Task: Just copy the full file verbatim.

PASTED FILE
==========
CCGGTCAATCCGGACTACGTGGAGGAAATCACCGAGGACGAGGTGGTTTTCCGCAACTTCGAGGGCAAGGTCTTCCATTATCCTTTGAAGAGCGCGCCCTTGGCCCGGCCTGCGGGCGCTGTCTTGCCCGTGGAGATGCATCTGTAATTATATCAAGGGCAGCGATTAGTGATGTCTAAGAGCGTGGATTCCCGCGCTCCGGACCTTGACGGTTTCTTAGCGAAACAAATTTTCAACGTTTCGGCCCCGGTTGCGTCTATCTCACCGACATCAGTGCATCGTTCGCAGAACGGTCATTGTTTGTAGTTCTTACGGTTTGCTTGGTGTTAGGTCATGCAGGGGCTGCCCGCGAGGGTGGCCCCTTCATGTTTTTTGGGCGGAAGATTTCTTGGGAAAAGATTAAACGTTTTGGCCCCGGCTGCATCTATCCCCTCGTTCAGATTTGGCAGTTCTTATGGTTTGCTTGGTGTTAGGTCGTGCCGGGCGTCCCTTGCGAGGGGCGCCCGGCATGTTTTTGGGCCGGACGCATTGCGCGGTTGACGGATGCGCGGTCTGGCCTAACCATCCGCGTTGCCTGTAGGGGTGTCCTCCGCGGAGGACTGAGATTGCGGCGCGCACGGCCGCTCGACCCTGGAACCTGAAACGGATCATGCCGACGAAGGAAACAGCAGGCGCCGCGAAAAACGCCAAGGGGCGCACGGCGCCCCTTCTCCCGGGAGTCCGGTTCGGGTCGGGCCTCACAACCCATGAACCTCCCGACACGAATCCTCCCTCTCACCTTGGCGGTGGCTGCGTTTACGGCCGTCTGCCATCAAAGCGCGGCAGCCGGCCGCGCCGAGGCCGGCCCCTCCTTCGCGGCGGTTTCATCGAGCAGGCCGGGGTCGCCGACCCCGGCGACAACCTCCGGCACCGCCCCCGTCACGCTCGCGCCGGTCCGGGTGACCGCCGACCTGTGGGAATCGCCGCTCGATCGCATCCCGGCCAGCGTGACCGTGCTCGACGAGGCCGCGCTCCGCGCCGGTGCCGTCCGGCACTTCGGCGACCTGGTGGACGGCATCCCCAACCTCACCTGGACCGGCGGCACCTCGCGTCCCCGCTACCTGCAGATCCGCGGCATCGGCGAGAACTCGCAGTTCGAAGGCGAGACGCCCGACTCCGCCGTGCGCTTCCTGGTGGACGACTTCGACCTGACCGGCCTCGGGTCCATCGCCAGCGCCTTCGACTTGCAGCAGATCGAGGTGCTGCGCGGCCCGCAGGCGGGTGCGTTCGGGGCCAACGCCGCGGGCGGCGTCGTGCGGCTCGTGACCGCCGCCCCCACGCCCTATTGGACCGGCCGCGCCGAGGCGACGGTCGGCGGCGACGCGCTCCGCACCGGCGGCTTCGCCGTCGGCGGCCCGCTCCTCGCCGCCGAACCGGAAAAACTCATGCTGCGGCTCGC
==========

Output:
CCGGTCAATCCGGACTACGTGGAGGAAATCACCGAGGACGAGGTGGTTTTCCGCAACTTCGAGGGCAAGGTCTTCCATTATCCTTTGAAGAGCGCGCCCTTGGCCCGGCCTGCGGGCGCTGTCTTGCCCGTGGAGATGCATCTGTAATTATATCAAGGGCAGCGATTAGTGATGTCTAAGAGCGTGGATTCCCGCGCTCCGGACCTTGACGGTTTCTTAGCGAAACAAATTTTCAACGTTTCGGCCCCGGTTGCGTCTATCTCACCGACATCAGTGCATCGTTCGCAGAACGGTCATTGTTTGTAGTTCTTACGGTTTGCTTGGTGTTAGGTCATGCAGGGGCTGCCCGCGAGGGTGGCCCCTTCATGTTTTTTGGGCGGAAGATTTCTTGGGAAAAGATTAAACGTTTTGGCCCCGGCTGCATCTATCCCCTCGTTCAGATTTGGCAGTTCTTATGGTTTGCTTGGTGTTAGGTCGTGCCGGGCGTCCCTTGCGAGGGGCGCCCGGCATGTTTTTGGGCCGGACGCATTGCGCGGTTGACGGATGCGCGGTCTGGCCTAACCATCCGCGTTGCCTGTAGGGGTGTCCTCCGCGGAGGACTGAGATTGCGGCGCGCACGGCCGCTCGACCCTGGAACCTGAAACGGATCATGCCGACGAAGGAAACAGCAGGCGCCGCGAAAAACGCCAAGGGGCGCACGGCGCCCCTTCTCCCGGGAGTCCGGTTCGGGTCGGGCCTCACAACCCATGAACCTCCCGACACGAATCCTCCCTCTCACCTTGGCGGTGGCTGCGTTTACGGCCGTCTGCCATCAAAGCGCGGCAGCCGGCCGCGCCGAGGCCGGCCCCTCCTTCGCGGCGGTTTCATCGAGCAGGCCGGGGTCGCCGACCCCGGCGACAACCTCCGGCACCGCCCCCGTCACGCTCGCGCCGGTCCGGGTGACCGCCGACCTGTGGGAATCGCCGCTCGATCGCATCCCGGCCAGCGTGACCGTGCTCGACGAGGCCGCGCTCCGCGCCGGTGCCGTCCGGCACTTCGGCGACCTGGTGGACGGCATCCCCAACCTCACCTGGACCGGCGGCACCTCGCGTCCCCGCTACCTGCAGATCCGCGGCATCGGCGAGAACTCGCAGTTCGAAGGCGAGACGCCCGACTCCGCCGTGCGCTTCCTGGTGGACGACTTCGACCTGACCGGCCTCGGGTCCATCGCCAGCGCCTTCGACTTGCAGCAGATCGAGGTGCTGCGCGGCCCGCAGGCGGGTGCGTTCGGGGCCAACGCCGCGGGCGGCGTCGTGCGGCTCGTGACCGCCGCCCCCACGCCCTATTGGACCGGCCGCGCCGAGGCGACGGTCGGCGGCGACGCGCTCCGCACCGGCGGCTTCGCCGTCGGCGGCCCGCTCCTCGCCGCCGAACCGGAAAAACTCATGCTGCGGCTCGC